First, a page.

# priority_tag for ad-hoc tag dispatch

I’ve mentioned the priority_tag trick a couple of times in previous posts; it’s time I did a post specifically on this trick.

This is all it is:

template<int N> struct priority_tag : priority_tag<N-1> {};
template<> struct priority_tag<0> {};


This gives us a class template which we can instantiate for arbitrary integers. In that respect it’s a lot like std::integral_constant. However, priority_tag imposes an inheritance hierarchy. A priority_tag<2> IS-A priority_tag<1>; a priority_tag<1> IS-A priority_tag<0>.

This is similar to the STL’s iterator tag hierarchy:

struct contiguous_iterator_tag : random_access_iterator_tag {};
struct random_access_iterator_tag : bidirectional_iterator_tag {};
struct bidirectional_iterator_tag : forward_iterator_tag {};
~~~


except that with priority_tag<N>, we don’t bother to give the tag types different names; we just give them numbers. To stretch an analogy, they’re cattle, not pets. We can use priority_tag in any context where we need a hierarchy of otherwise meaningless and ephemeral tag types.

Overload resolution ranks argument conversions “shallow-to-deep”: converting the argument’s type to one of its ancestor classes will be a better match than converting it to one of that ancestor’s ancestors (over.ics.rank/4.4.4). So, in the following snippet, overload resolution on line D will most prefer the candidate on line A (if A’s return type is well-formed); otherwise it’ll prefer candidate B (if well-formed); otherwise it’ll fall back on candidate C. Candidate B is preferable to C, because conversion-to-parent is preferred over conversion-to-parent’s-parent. (Godbolt.)

template<class T>
auto test(T *t, priority_tag<2>)  // A, exact match
-> decltype(swap(*t, *t), std::true_type{});

template<class T>
auto test(T *t, priority_tag<1>)  // B, conversion to parent class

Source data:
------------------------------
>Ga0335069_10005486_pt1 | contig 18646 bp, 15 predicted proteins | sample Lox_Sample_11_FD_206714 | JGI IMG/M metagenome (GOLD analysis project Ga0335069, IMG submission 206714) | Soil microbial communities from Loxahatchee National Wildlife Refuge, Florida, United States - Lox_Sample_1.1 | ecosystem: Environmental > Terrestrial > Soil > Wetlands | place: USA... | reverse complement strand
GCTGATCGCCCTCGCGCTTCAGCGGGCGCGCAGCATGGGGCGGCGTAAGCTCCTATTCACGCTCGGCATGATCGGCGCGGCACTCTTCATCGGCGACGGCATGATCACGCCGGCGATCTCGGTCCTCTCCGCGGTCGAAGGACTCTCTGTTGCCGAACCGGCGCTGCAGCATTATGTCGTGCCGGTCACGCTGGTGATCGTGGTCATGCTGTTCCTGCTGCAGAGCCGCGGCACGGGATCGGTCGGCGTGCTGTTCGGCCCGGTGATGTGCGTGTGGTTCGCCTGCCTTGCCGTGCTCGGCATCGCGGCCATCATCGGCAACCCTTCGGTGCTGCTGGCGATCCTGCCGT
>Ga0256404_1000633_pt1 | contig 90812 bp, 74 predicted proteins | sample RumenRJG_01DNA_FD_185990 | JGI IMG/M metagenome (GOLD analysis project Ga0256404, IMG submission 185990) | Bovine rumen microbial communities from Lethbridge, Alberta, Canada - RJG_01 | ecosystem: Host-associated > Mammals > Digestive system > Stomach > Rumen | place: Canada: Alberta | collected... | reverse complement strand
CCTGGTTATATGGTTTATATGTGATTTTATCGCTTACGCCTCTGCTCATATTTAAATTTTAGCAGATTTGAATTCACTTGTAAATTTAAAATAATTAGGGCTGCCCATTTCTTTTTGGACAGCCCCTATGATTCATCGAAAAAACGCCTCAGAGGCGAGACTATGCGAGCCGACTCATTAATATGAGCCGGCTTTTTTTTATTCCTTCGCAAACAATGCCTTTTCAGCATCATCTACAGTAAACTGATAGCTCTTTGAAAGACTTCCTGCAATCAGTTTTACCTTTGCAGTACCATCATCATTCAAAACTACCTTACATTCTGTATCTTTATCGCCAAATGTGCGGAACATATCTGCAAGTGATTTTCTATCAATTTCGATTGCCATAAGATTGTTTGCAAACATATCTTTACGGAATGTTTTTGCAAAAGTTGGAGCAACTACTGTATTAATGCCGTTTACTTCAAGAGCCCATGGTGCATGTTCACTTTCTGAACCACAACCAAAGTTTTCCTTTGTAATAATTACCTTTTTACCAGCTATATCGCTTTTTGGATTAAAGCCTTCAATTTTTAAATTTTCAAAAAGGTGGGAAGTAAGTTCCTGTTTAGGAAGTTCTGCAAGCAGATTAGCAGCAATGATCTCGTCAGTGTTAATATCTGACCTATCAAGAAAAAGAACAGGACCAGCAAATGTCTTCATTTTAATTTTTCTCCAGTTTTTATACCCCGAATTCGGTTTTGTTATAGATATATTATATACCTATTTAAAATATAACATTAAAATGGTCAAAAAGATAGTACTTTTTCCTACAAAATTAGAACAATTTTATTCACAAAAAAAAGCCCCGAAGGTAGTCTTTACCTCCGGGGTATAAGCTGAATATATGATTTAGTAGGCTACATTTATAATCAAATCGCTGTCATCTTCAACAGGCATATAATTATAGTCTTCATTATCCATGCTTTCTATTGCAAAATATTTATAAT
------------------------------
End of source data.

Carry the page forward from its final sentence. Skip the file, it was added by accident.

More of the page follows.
-> decltype((*t).swap(*t), std::true_type{});

template<class T>
auto test(T *t, priority_tag<0>)  // C, conversion to grandparent
-> std::false_type;

template<class T>
using HasSomeKindOfSwap = decltype(
test((T*)nullptr, priority_tag<2>{})  // D
);


It’s possible to write this kind of SFINAE-based ordered overload set without priority_tag; there are other ways that overloads get ranked. For example (Godbolt):

template<class T>
auto test(T *t, char)  // A, exact match
-> decltype(swap(*t, *t), std::true_type{});

template<class T>
auto test(T *t, int)  // B, integral promotion
-> decltype((*t).swap(*t), std::true_type{});

template<class T>
auto test(T *t, ...)  // C, ellipsis conversion
-> std::false_type;

template<class T>
using HasSomeKindOfSwap = decltype(
test((T*)nullptr, 'x')  // D
);


This is totally fine and conforming C++, and even microscopically lighter-weight than the previous snippet in terms of compile time. But it is much less clear, because it relies on some pretty arcane rules about the rankings of conversion sequences. Consider how you would deal with a request to add a fourth overload ranked between B and C; and then a fifth overload ranked between A and B; and so on. Each new overload would require its own little research project! Whereas, with priority_tag, it’s purely mechanical: You pick a new integer (perhaps renumbering the old overloads to make room for it), and make sure that at the call site (line D) you’re passing priority_tag<K> for some K at least as great as any of the priorities you’ve used so far. That’s all.

priority_tag: “Cattle, not pets.”

For other descriptions and uses of priority_tag, see:

Posted 2021-07-09